A ‘VULNERABLE’ 16-year-old girl was killed in a ‘cruel and brutal murder’ with a ‘sexual motive’ by her aunt’s husband, a court has heard.
Shane Mays, of Havant, Hampshire, is on trial at Winchester crown court charged with the murder of Louise Smith (pictured above), who disappeared on VE Day.
Her body was found 13 days later in woodland at Havant Thicket.
The 30-year-old defendant (below) has admitted the manslaughter of the teenager, who had been living with him and his wife, Chazlynn Jayne Mays, known as CJ Mays, who was the cousin of Louise’s mother as well as the victim’s aunt.
James Newton-Price QC, prosecuting, told the court that Louise had been living with the couple in their one-bedroom flat after ‘quarrelling’ in April with her mother, Rebecca Cooper, because she wanted to spend more time with her boyfriend.
He said that she disappeared on May 8 and Ms Mays reported her missing later that afternoon.
The defendant told police that he had walked with Louise to a skatepark in Emsworth, but later changed his version by admitting to causing her death at Havant Thicket, he said.
Mr Newton-Price said: ‘The prosecution submits this was a cruel and brutal murder.’
He continued: ‘Her body was found in Havant Thicket at 11.45am on May 21 following an extensive search by Hampshire Police.
‘Louise had been missing for 13 days by then, a determined attempt had been made to destroy her body.
‘It was so badly burned and damaged by fire as to be unrecognisable.
‘Her body had been subjected to extreme violence, this included repeated and heavy blows to her head.
‘The bones and the structure of her face had been shattered, her jaw bone was completely detached from the skull.
‘Her body had also been penetrated in a terrible way that I will have to describe.
‘There are grounds to believe that part of the motivation for her murder was sexual.’
He said that Mays threw away Louise’s mobile phone after killing her, before he walked to his mother’s home and told her that he had walked the teenager to the Emsworth skatepark.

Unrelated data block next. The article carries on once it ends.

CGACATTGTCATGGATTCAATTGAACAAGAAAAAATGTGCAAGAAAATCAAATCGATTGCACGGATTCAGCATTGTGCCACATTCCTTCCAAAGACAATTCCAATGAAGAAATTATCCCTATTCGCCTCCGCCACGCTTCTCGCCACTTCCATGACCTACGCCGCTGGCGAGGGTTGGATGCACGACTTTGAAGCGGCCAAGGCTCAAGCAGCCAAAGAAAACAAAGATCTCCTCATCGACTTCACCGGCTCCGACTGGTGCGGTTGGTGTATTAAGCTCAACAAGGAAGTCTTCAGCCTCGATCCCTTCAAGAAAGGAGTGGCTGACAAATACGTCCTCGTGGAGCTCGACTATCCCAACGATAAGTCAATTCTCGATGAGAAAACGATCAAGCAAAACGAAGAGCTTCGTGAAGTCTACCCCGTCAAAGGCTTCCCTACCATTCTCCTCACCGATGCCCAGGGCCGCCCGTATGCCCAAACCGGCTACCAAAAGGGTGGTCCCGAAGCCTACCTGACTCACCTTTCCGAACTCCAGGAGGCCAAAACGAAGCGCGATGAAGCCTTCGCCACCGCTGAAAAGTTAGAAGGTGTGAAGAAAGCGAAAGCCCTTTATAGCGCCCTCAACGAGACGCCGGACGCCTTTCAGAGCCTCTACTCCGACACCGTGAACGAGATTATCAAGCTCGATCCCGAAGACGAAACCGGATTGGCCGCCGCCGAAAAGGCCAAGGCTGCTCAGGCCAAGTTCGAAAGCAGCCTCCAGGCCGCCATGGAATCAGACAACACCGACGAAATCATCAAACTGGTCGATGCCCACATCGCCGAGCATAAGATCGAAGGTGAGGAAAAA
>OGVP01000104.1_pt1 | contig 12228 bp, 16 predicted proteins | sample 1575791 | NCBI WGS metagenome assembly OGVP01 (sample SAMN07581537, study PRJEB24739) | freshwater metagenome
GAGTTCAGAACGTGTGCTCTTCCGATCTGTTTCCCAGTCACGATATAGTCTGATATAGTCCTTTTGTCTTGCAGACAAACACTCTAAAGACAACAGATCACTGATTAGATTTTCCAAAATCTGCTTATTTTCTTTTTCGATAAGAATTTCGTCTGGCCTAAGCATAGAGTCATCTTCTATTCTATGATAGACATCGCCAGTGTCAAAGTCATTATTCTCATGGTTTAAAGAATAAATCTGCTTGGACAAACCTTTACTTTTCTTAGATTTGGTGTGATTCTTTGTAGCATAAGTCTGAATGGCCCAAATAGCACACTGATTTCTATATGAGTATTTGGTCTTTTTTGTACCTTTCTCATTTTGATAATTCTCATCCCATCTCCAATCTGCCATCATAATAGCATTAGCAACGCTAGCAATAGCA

Describing Louise, Mr Newton-Price said: ‘Louise Smith was a vulnerable child, she took anti-depressants and occasionally self-harmed and had a social worker.
‘She lacked confidence and she suffered from anxiety issues that do affect some teenagers.’
He said that Louise first moved in with another aunt before moving to the Mays’ household in late April, which started happily.
Mr Newton-Price said Louise sent a message to Ms Mays saying: ‘I want to start calling you guys mum and dad but I do not want to make Shane uncomfortable.’
He said the arrangement deteriorated after Ms Mays imposed a curfew after she became unhappy with Louise smoking cannabis, bringing her boyfriend home and arriving late.
Louise later sent a message to a friend saying: ‘I can’t live here any more,’ and adding: ‘Long story, they are just vile.’
Mr Newton-Price said on the day before she disappeared, Louise argued with her aunt and the defendant but returned to their home after appearing to have made up with them.
He said Louise got drunk that evening but by the early hours she had contacted an online mental health helpline.
She wrote: ‘I suffer from anxiety and depression, it sucks but I make it through every day somehow but I can’t cope as much.’
Later, she wrote: ‘I can’t wait for this lockdown to be over so I can get some help with my mental health.’
Mr Newton-Price said Louise’s boyfriend told police she had accused the defendant of flirting with her and the jury was shown a short Snapchat video of Mays tickling her (above).
The prosecutor said Mays lied when he was interviewed by police, adding: ‘He knew he had killed her, he knew where the body was, but he plainly didn’t want to admit that or tell the police where the body was. He told a series of lies, which were intended to deflect blame.’
Mays denies murder and the trial continues.